Most of the southeast Louisiana coast was under a hurricane warning Thursday night ahead of Tropical Storm Barry, which is predicted to intensify from Friday up through its expected landfall on Saturday. Whether or not Barry becomes a hurricane, it is on track to dump enormous amounts of rain in southeast Louisiana—a vulnerable region pummeled by multiple flood disasters over the last few years. Widespread and severe flooding is a strong possibility.
As of 5 pm EDT, Barry was still a minimal-strength tropical storm, with top sustained winds of 40 mph. Northerly wind shear was pushing dry air into the storm, keeping the northern half of Barry mostly free of convection. There were signs that Barry was starting to form a more “stacked” circulation, as a low-level vortex moved closer to the mid-level circulation. Data from a hurricane-hunter flight in progress Thursday evening suggested that modest strengthening was under way. More sustained strengthening of Barry will not happen until convection wraps around the entire core, and this may not occur in time to give Barry a runway to become a hurricane.
Most of the model guidance now brings Barry onshore in southeast Louisiana, between Friday night and midday Saturday, although the 12Z run of the UKMET model still insisted on a landfall in far southeast Texas late Saturday. The 12Z runs of the GFS, HMON, and HWRF tracked Barry onshore and northward near or just west of New Orleans. The official NHC forecast calls for a landfall in central Louisiana, closest to the 12Z European model solution, with a northward track arcing close to the Mississippi Delta near Memphis by Monday.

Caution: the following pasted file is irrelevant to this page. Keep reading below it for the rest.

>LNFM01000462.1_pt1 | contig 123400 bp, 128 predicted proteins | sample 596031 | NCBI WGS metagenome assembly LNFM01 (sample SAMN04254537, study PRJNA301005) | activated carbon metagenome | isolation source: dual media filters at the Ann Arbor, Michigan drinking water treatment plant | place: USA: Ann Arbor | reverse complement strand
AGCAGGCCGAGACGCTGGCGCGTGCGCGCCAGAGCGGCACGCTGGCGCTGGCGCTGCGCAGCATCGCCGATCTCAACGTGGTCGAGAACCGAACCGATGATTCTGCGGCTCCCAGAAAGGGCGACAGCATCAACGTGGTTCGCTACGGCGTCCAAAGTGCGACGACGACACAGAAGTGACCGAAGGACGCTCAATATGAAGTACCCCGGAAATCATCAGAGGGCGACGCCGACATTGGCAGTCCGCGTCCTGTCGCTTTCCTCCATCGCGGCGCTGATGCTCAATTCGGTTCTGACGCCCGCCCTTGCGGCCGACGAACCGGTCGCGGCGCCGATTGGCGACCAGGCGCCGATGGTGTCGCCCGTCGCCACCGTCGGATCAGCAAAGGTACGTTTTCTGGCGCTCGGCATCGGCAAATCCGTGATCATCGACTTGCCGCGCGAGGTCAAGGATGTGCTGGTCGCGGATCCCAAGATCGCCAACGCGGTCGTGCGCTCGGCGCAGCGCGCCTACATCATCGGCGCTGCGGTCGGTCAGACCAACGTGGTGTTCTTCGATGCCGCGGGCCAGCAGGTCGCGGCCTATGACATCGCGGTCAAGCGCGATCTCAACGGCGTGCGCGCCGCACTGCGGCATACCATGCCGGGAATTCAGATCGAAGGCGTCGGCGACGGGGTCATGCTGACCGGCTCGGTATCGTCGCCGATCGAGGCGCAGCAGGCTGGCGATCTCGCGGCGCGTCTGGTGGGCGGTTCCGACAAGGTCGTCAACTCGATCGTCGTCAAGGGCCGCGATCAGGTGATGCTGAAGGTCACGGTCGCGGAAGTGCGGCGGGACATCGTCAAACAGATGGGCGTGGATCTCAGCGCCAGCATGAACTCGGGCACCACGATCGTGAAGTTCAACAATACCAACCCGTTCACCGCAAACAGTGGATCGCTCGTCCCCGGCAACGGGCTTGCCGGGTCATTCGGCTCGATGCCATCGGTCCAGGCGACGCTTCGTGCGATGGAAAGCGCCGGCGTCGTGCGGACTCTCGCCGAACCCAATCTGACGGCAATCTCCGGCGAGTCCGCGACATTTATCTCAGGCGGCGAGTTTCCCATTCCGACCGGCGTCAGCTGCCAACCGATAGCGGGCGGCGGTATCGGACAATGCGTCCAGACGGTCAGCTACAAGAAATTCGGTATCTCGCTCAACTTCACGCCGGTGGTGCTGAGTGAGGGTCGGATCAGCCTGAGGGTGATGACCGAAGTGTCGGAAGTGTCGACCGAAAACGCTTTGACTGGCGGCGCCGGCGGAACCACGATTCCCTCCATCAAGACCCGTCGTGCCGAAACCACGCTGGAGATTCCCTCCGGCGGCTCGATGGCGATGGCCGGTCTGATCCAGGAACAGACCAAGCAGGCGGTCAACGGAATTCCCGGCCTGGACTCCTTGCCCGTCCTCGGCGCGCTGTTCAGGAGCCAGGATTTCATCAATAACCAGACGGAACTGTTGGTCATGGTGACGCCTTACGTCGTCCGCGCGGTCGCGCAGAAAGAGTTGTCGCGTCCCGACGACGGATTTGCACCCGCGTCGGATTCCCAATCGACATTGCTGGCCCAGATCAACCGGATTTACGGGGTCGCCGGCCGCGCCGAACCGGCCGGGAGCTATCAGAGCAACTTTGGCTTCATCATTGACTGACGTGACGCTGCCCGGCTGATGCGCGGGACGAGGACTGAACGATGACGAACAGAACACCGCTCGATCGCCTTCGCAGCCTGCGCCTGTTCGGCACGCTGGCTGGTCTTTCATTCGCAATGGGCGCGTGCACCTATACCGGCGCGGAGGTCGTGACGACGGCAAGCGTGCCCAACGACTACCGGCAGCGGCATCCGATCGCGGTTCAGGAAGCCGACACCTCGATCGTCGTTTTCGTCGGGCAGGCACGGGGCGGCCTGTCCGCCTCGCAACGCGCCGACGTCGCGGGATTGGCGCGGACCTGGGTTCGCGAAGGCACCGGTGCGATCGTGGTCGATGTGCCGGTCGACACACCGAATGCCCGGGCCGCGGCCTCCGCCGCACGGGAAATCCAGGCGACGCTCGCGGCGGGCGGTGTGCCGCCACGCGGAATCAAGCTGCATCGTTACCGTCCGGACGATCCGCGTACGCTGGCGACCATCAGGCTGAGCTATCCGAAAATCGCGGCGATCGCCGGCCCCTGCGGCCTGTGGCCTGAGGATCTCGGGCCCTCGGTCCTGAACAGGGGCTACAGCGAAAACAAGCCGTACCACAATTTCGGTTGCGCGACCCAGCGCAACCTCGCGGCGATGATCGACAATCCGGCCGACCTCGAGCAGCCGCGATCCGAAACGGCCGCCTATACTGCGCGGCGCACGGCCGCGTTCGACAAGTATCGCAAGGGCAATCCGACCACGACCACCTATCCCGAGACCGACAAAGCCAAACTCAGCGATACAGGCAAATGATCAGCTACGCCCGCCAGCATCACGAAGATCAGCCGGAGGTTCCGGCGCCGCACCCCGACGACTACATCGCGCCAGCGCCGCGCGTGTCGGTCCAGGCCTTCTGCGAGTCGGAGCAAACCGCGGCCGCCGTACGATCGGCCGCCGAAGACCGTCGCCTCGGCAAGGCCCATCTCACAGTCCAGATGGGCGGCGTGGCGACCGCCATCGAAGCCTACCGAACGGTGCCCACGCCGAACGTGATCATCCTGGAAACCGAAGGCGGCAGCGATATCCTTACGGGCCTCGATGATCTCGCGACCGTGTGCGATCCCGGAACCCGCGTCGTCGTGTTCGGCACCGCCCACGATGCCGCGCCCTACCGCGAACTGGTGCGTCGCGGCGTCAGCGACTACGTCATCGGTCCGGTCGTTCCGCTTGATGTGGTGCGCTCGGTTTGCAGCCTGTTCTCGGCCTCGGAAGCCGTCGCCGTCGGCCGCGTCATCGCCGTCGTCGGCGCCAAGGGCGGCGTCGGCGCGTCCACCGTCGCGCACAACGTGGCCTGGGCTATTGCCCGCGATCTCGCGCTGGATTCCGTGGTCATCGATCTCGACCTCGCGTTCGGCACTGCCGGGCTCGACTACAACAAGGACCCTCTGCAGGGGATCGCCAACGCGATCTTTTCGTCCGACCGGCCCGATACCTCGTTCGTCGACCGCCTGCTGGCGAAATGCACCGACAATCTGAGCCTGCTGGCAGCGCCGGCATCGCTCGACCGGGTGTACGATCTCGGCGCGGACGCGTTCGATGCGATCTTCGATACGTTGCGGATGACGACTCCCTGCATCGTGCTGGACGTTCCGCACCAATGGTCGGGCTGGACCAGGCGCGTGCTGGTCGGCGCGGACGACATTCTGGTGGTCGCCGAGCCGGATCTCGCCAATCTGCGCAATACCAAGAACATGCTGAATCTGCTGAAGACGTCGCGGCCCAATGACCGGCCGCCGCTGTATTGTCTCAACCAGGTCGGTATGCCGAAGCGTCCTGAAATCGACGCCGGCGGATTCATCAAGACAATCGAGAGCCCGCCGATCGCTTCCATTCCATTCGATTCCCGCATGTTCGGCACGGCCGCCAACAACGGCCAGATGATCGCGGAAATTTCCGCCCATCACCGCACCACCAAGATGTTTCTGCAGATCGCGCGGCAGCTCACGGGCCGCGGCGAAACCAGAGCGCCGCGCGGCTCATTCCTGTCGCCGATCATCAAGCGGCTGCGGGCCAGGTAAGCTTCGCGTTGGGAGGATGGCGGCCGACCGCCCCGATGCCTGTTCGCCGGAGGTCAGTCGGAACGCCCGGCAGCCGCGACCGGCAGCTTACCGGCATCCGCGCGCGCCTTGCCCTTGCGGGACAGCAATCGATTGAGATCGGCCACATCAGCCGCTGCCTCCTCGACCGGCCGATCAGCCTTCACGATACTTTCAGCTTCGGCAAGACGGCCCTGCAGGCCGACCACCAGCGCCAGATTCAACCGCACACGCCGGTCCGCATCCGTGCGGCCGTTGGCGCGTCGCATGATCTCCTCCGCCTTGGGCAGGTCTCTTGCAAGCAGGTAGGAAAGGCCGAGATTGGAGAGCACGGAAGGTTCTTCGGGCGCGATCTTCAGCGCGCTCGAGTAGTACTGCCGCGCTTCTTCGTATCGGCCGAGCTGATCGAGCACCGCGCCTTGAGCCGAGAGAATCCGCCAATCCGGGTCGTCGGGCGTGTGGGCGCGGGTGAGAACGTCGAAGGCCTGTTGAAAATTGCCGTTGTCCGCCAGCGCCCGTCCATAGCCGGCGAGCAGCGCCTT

Water still the big threat from Barry
The NOAA Weather Prediction Center (WPC) upped its rainfall forecast for Barry on Thursday afternoon, calling for a pocket of 20-25” amounts near Barry’s track between Thursday and Sunday evening. It’s very unusual for a NOAA/WPC forecast to depict amounts above 20”, which testifies to the center’s high confidence in this extreme rainfall event.
Widespread and locally severe flash flooding can be expected as Barry’s rains push onshore, especially from Saturday into Sunday. WPC placed most of southeast Louisiana under a high-risk designation for excessive rains from Saturday morning to Sunday morning. A high-risk rainfall outlook on Day 3 has only been issued in two other cases: with Hurricanes Harvey (2017) and Florence (2018), both of which produced multi-billion-dollar flooding. WPC’s comments on Thursday afternoon are well worth noting:
“This scenario is not quite as certain as other storms of recent memory like Florence last year. Barry has not yet become very well organized. But we have seen in numerous examples, including the unnamed system that struck Louisiana in August 2016, that when the global models unanimously begin depicting these high-end rainfall amounts they are usually correct in forecasting a strongly anomalous event with potential to produce substantial impacts. For now we have trended the WPC QPF up to indicate areal average 10 to 20 inch amounts, with isolated 25 inch amounts, and with much of the bulk of this occurring on Day 3.”
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Source: Weather Underground